Topics: Security, Health

Andrew Nusca

About Andrew Nusca

Andrew Nusca is a former writer-editor for ZDNet and contributor to CNET. During his tenure, he was the editor of SmartPlanet, ZDNet's sister site about innovation.

Kick off your day with ZDNet's daily email newsletter. It's the freshest tech news and opinion, served hot. Get it.

Talkback

42 comments
Log in or register to join the discussion
  • healthmap.org

    http://healthmap.org/swineflu
    http://twitter.com/healthmap

    Are good sources.
    thomas.mcmanus@...
    • I just don't get it

      I checked your healthmap.org link. It has only 184 cases listed at this point.

      So why is the word "pandemic" being tossed around?

      There are about 6 billion human beings. By percentage, there have been [i]less than one millionth of one percent[/i] cases reported world-wide.

      Everything I'm reading about swine flu is that it has the same symptoms as "ordinary" flu. It has the same treatment; you take the same precautions. The CDC is reporting no greater risks with swine flu than any other viral influenza we deal with every year.

      So what's the big deal?

      If you get sick, stay home, rest, drink plenty of fluids. If you don't get better after a few days, go see the doctor.

      If you ask me, there are some who are trying to make a mountain out of a molehill, a tempest in a teacup. People who are afraid are easier to control. Plus, people who are always keyed up and stressed are more likely to get sick... thus "proving" that the panic-mongers were all right to begin with. (not you, Mr. Nusca! I'm thinking more along the lines of CNN...)
      geekGirlFri
      • Pandemic doesnt mean what you think it does

        pandemic simply refers to an epidemic that has spread to multiple geographic areas, with confirmed cases in north america and europe its not incorrect to refer to this as a pandemic

        what IS incorrect is most peoples notion that "pandemic" means millions infects with thousands dying every day
        defaultdotxbe@...
      • You Dont Get it Because you dont know what "Pandemic" Means..

        First lets put you right about "Pandemic.."

        Pandemic is not about numbers, it's about borders.. This disease has crossed pretty vast areas and is evident across several countries.. The amounts of infection are at this time and for this word meaningless.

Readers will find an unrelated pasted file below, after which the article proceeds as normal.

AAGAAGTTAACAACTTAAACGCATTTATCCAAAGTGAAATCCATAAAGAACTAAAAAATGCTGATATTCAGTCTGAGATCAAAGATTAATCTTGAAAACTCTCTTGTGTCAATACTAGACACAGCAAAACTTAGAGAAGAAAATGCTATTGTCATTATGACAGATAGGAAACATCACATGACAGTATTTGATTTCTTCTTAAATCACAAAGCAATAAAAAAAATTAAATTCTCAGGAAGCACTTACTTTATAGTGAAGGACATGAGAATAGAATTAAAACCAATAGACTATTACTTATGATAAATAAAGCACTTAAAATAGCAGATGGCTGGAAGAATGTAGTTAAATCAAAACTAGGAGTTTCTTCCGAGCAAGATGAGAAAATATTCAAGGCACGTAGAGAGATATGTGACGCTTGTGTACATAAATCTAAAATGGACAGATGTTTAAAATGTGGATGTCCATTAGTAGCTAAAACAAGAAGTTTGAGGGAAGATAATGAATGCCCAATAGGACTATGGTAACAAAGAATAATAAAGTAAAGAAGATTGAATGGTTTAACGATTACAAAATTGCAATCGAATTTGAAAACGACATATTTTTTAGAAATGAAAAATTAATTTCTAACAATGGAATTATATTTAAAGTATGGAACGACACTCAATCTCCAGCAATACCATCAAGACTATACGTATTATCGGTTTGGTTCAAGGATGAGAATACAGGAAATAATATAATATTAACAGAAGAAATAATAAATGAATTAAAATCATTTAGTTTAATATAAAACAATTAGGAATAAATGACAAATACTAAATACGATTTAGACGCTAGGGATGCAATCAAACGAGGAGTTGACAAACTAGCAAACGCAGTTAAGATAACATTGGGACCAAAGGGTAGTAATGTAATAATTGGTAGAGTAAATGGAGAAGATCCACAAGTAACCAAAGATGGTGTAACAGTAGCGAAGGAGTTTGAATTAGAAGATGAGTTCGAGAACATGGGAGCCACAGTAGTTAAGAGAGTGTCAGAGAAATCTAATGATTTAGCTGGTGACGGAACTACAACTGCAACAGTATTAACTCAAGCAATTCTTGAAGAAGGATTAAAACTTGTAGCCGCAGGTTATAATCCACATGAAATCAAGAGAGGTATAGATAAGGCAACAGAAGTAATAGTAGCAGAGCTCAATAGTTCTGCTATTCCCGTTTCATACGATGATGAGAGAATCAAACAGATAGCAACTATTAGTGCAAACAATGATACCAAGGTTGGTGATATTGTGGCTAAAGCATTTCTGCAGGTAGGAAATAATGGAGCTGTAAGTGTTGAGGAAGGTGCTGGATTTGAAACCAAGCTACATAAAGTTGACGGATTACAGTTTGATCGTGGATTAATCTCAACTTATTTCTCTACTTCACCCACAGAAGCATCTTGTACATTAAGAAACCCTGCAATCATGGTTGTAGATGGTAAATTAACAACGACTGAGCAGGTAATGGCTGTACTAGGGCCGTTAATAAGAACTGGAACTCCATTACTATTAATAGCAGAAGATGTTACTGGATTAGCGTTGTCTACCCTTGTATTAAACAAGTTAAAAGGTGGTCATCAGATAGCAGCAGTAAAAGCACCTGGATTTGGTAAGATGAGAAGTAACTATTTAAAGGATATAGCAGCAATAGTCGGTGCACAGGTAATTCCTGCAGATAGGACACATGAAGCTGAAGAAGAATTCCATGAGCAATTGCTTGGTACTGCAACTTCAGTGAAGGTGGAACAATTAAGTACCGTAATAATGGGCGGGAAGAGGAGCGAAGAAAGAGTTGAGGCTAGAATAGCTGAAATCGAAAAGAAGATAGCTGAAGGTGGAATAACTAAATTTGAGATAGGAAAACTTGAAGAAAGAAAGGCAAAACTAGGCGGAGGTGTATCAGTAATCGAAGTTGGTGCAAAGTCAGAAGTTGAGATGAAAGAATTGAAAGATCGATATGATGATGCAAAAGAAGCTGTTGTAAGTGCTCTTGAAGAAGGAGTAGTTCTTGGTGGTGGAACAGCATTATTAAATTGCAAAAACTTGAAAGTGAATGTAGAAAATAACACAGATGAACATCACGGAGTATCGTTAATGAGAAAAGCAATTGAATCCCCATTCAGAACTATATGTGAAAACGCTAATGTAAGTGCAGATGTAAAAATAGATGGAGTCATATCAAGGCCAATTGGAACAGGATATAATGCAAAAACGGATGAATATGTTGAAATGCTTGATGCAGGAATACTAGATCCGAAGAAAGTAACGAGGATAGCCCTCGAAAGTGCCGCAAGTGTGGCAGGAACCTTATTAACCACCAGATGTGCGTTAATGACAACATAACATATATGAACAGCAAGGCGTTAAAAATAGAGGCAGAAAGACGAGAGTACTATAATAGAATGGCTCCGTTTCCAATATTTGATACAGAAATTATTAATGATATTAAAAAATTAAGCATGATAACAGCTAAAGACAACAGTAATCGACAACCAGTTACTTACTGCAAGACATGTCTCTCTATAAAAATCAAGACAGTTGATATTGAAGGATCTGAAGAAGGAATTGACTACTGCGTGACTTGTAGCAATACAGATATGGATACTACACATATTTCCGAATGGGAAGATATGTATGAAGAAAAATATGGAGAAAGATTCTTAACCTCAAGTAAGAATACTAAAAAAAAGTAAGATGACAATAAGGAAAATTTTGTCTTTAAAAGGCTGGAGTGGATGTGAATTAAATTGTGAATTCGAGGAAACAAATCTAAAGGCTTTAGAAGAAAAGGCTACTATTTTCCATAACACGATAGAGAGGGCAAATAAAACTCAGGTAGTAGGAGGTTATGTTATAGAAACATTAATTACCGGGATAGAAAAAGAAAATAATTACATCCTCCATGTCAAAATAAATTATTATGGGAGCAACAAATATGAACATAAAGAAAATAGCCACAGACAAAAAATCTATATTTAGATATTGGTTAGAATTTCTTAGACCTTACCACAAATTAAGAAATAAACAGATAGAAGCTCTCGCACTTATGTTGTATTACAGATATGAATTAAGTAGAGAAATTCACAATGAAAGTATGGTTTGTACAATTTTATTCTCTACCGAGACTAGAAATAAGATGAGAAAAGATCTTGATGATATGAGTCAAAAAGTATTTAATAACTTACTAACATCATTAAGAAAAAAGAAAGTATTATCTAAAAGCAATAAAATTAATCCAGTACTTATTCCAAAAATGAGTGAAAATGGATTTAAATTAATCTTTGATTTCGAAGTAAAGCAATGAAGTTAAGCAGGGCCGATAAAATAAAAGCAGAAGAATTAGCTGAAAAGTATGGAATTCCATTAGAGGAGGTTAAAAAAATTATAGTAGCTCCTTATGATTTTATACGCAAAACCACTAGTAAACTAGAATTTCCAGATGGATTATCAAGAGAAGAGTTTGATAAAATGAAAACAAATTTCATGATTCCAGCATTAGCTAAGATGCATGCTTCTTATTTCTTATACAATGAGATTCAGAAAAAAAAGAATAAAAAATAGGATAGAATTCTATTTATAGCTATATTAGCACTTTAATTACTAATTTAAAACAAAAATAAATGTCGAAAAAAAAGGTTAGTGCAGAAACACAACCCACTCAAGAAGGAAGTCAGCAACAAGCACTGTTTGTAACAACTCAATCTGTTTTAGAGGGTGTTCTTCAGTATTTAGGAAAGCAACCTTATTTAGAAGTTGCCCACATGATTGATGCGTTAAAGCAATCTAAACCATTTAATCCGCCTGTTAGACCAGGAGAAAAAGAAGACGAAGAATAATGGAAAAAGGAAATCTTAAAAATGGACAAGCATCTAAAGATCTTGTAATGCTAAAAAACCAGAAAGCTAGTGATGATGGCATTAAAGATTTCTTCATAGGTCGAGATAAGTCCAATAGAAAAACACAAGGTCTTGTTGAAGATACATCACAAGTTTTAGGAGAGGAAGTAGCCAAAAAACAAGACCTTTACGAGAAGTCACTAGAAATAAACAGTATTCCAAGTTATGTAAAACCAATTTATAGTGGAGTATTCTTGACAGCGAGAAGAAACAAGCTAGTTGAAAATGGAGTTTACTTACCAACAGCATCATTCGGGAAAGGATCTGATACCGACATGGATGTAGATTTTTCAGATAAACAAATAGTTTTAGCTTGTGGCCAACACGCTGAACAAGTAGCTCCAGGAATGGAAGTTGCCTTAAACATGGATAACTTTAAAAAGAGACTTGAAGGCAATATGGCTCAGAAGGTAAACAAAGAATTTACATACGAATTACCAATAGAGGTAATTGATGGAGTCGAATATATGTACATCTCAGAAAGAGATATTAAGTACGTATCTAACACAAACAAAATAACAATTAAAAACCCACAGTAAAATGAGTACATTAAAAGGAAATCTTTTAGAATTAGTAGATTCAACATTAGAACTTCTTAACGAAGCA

The amounts of countries hosting the disease are where "pandemic" becomes a valid word..

        BTW WHO has studied the situation (As it does continually..)and states there is no pandemic situation yet... It's a level four.

        NO PANDEMIC.

        Got it? Close but not yet, things could easily go the other way as this virus will mutate for better or worse. There is no way to predict this or be clever about it and say "Told you so.." if it fizzles out.. It could easily become more serious.

        It could get better or worse, so the WHO is tracking cases atm and keeping us informed. That is a good thing isnt it?

        If/When it gets to level five.. Then you can bleat defensively that over a hundred deaths are nothing in the great scheme of things, even though those left behind, families, affected by those deaths would not agree with you and for good reason.

        Level five will signal that this disease has reached a predetermined level of saturation and even then does NOT mean that "Millions wil die.." it just means that lots of countries have cases (However few or many..) of the disease.

        Pandemic = Geographical. That's all.

        True Patriot
        • Gee - you're so smart!

          That kind of lecture is uncalled for.
          devils_advocate
          • So Smart?

            Uncalled for..? Yes.